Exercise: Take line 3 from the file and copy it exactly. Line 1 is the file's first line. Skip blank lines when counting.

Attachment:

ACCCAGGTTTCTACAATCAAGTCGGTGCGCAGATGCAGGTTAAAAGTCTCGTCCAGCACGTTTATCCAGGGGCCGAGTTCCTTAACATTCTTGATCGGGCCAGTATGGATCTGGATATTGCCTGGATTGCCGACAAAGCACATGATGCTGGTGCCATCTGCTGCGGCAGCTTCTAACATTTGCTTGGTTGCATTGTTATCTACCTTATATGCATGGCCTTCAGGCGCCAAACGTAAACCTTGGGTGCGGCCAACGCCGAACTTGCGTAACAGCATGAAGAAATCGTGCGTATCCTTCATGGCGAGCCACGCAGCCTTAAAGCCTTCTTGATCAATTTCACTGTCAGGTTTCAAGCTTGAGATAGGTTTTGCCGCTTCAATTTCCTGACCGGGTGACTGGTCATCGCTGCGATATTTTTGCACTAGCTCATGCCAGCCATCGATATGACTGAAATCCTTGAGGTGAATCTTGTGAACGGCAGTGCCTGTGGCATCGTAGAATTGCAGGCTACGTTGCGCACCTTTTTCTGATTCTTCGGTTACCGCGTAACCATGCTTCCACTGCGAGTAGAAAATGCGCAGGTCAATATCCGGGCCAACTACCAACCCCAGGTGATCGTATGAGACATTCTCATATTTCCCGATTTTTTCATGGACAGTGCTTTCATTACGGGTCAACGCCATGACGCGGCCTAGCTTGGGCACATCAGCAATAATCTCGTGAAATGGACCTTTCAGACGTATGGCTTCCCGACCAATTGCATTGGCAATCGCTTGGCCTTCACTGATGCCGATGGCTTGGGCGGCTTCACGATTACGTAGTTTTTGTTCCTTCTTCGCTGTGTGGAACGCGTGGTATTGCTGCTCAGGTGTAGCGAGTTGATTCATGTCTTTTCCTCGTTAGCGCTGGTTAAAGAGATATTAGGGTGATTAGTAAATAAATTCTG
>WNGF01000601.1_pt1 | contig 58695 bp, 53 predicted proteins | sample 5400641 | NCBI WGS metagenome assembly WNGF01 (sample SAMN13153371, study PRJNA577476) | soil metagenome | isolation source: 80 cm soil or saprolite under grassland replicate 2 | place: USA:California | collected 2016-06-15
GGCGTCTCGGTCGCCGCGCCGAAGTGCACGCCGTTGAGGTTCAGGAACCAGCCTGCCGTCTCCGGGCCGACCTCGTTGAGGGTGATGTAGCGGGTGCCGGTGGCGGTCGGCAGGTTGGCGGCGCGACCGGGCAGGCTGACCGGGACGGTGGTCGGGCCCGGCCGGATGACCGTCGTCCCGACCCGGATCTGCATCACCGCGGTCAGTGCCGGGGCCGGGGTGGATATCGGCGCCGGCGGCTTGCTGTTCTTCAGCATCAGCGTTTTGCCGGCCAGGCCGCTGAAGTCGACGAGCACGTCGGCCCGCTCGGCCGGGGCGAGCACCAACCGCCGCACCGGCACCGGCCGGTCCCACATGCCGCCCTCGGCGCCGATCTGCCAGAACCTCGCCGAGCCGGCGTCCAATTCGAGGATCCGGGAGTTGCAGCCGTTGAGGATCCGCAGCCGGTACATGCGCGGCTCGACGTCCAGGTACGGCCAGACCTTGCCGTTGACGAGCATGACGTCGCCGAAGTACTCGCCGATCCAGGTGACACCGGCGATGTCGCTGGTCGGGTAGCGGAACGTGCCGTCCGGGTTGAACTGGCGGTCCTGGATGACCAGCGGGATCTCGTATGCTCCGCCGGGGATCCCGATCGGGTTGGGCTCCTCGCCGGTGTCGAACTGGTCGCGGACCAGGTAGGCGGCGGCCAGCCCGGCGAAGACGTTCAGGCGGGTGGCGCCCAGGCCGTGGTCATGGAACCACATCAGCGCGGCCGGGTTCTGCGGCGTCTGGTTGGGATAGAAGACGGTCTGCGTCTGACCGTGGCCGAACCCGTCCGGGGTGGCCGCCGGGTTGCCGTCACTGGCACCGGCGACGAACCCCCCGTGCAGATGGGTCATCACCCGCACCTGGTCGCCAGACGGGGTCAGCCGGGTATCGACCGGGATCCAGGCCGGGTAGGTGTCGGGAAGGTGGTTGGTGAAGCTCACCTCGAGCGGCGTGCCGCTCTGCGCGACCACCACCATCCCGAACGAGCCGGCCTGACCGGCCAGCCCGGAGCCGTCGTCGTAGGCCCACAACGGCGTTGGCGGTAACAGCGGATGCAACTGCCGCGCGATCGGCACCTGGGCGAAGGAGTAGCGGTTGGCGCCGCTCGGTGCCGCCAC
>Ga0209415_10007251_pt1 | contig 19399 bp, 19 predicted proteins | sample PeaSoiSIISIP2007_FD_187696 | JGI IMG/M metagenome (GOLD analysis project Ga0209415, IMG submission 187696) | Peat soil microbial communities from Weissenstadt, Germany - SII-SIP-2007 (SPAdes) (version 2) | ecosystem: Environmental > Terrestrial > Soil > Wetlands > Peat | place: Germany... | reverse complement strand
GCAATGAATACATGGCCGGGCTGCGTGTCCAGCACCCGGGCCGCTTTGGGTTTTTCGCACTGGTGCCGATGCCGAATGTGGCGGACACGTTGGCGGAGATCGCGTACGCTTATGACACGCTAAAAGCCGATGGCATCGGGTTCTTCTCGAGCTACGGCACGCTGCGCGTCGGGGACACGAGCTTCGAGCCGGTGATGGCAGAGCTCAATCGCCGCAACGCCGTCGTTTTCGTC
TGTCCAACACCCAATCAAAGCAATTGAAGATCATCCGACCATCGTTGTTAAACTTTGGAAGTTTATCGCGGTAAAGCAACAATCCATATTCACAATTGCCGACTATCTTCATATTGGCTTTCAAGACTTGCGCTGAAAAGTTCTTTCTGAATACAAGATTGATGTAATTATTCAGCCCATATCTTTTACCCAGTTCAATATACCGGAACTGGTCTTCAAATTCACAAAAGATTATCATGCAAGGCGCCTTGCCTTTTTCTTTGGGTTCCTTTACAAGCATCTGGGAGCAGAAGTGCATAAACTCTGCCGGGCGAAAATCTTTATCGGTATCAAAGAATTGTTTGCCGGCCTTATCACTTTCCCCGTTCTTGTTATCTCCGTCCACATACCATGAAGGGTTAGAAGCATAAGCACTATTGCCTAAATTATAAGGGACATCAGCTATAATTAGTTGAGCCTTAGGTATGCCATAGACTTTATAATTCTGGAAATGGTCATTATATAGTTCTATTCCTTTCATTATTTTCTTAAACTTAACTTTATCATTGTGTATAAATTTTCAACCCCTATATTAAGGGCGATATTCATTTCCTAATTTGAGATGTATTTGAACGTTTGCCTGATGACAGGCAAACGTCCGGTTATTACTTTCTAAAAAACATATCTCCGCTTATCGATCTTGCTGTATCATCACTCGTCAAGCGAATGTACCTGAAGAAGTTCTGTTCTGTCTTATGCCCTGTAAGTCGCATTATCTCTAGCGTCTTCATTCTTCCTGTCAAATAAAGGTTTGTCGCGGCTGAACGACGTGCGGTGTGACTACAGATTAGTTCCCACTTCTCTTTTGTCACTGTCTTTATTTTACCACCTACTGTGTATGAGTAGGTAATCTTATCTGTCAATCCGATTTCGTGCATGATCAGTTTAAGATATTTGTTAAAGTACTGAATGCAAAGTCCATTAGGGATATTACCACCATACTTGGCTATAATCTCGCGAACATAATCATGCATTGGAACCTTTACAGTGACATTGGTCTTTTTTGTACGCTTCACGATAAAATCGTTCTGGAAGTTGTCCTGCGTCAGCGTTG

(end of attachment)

GGCGTCTCGGTCGCCGCGCCGAAGTGCACGCCGTTGAGGTTCAGGAACCAGCCTGCCGTCTCCGGGCCGACCTCGTTGAGGGTGATGTAGCGGGTGCCGGTGGCGGTCGGCAGGTTGGCGGCGCGACCGGGCAGGCTGACCGGGACGGTGGTCGGGCCCGGCCGGATGACCGTCGTCCCGACCCGGATCTGCATCACCGCGGTCAGTGCCGGGGCCGGGGTGGATATCGGCGCCGGCGGCTTGCTGTTCTTCAGCATCAGCGTTTTGCCGGCCAGGCCGCTGAAGTCGACGAGCACGTCGGCCCGCTCGGCCGGGGCGAGCACCAACCGCCGCACCGGCACCGGCCGGTCCCACATGCCGCCCTCGGCGCCGATCTGCCAGAACCTCGCCGAGCCGGCGTCCAATTCGAGGATCCGGGAGTTGCAGCCGTTGAGGATCCGCAGCCGGTACATGCGCGGCTCGACGTCCAGGTACGGCCAGACCTTGCCGTTGACGAGCATGACGTCGCCGAAGTACTCGCCGATCCAGGTGACACCGGCGATGTCGCTGGTCGGGTAGCGGAACGTGCCGTCCGGGTTGAACTGGCGGTCCTGGATGACCAGCGGGATCTCGTATGCTCCGCCGGGGATCCCGATCGGGTTGGGCTCCTCGCCGGTGTCGAACTGGTCGCGGACCAGGTAGGCGGCGGCCAGCCCGGCGAAGACGTTCAGGCGGGTGGCGCCCAGGCCGTGGTCATGGAACCACATCAGCGCGGCCGGGTTCTGCGGCGTCTGGTTGGGATAGAAGACGGTCTGCGTCTGACCGTGGCCGAACCCGTCCGGGGTGGCCGCCGGGTTGCCGTCACTGGCACCGGCGACGAACCCCCCGTGCAGATGGGTCATCACCCGCACCTGGTCGCCAGACGGGGTCAGCCGGGTATCGACCGGGATCCAGGCCGGGTAGGTGTCGGGAAGGTGGTTGGTGAAGCTCACCTCGAGCGGCGTGCCGCTCTGCGCGACCACCACCATCCCGAACGAGCCGGCCTGACCGGCCAGCCCGGAGCCGTCGTCGTAGGCCCACAACGGCGTTGGCGGTAACAGCGGATGCAACTGCCGCGCGATCGGCACCTGGGCGAAGGAGTAGCGGTTGGCGCCGCTCGGTGCCGCCAC